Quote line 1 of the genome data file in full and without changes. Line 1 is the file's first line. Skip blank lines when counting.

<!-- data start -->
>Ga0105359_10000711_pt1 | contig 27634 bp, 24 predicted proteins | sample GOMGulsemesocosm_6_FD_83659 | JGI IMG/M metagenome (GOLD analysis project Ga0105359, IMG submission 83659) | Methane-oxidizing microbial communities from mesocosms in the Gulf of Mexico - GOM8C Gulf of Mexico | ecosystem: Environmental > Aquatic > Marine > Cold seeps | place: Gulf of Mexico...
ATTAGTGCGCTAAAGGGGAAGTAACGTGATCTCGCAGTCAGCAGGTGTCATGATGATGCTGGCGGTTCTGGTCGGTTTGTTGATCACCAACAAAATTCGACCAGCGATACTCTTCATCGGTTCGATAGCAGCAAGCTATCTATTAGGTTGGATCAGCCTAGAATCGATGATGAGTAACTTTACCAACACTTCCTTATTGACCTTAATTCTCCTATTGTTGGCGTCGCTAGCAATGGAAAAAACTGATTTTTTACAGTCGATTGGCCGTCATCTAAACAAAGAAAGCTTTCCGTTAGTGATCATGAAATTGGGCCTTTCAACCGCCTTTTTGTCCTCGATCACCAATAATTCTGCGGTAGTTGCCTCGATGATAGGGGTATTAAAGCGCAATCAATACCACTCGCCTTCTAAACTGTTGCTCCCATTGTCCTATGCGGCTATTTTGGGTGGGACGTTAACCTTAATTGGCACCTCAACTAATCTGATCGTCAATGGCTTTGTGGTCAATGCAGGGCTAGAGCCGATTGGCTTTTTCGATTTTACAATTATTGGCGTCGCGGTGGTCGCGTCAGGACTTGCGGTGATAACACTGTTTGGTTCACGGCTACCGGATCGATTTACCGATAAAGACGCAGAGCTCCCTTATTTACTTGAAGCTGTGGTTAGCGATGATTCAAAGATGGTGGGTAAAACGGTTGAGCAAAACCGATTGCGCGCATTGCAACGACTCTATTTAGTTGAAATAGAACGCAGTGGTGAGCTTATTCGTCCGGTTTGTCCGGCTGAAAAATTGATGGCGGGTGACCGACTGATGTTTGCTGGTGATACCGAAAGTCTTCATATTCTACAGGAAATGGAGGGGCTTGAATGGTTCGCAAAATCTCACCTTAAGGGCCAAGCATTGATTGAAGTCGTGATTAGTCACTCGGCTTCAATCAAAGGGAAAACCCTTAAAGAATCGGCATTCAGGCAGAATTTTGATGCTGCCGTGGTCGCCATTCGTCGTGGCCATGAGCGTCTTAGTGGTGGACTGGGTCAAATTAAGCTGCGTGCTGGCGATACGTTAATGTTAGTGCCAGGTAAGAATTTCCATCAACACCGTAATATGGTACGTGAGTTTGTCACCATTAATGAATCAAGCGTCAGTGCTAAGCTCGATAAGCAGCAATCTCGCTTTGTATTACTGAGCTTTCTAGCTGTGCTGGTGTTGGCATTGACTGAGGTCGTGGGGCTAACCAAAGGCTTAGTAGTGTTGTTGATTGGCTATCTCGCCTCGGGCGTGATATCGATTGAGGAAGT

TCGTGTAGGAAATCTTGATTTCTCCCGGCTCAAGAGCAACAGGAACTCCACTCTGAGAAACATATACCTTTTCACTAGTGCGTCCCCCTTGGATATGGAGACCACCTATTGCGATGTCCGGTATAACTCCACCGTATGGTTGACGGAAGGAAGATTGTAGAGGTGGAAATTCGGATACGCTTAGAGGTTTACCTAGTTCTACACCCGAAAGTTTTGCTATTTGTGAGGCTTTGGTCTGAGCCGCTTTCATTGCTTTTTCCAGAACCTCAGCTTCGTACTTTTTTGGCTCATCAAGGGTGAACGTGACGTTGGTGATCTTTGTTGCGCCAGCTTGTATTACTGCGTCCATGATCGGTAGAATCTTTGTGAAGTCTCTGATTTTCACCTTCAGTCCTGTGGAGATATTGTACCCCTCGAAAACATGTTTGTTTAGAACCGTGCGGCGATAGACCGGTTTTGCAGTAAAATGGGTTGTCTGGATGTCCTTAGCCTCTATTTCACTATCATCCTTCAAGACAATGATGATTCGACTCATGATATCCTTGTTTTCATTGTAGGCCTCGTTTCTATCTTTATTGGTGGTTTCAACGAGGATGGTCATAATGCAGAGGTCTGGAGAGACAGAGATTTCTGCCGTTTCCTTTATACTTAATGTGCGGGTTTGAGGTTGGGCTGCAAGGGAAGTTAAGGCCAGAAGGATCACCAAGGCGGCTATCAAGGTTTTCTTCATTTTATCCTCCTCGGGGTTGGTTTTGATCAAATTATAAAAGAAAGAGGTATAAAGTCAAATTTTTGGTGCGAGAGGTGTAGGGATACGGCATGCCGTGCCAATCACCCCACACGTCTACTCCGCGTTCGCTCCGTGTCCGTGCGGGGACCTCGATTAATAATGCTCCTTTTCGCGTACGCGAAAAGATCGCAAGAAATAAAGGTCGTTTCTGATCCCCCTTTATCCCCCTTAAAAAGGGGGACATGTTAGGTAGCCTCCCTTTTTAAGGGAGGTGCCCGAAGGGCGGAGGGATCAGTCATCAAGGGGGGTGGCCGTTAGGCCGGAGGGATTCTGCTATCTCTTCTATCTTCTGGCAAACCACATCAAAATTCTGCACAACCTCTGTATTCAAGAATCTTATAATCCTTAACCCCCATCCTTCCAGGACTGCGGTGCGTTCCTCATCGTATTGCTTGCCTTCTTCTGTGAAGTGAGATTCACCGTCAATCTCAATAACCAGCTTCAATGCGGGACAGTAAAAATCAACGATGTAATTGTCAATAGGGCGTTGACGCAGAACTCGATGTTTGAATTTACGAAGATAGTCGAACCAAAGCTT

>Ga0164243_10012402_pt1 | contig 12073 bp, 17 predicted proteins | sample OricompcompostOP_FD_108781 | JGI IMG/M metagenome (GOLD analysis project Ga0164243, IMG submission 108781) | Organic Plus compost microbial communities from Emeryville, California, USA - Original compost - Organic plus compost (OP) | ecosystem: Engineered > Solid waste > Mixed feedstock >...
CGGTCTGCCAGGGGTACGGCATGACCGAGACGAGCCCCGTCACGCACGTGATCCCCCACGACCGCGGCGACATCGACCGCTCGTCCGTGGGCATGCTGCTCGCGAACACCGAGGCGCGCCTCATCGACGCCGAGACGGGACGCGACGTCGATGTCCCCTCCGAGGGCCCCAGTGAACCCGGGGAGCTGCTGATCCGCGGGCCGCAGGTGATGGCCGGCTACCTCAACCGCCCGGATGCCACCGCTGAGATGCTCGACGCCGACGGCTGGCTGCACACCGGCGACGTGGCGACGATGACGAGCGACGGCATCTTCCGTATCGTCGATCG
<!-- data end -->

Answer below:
>Ga0105359_10000711_pt1 | contig 27634 bp, 24 predicted proteins | sample GOMGulsemesocosm_6_FD_83659 | JGI IMG/M metagenome (GOLD analysis project Ga0105359, IMG submission 83659) | Methane-oxidizing microbial communities from mesocosms in the Gulf of Mexico - GOM8C Gulf of Mexico | ecosystem: Environmental > Aquatic > Marine > Cold seeps | place: Gulf of Mexico...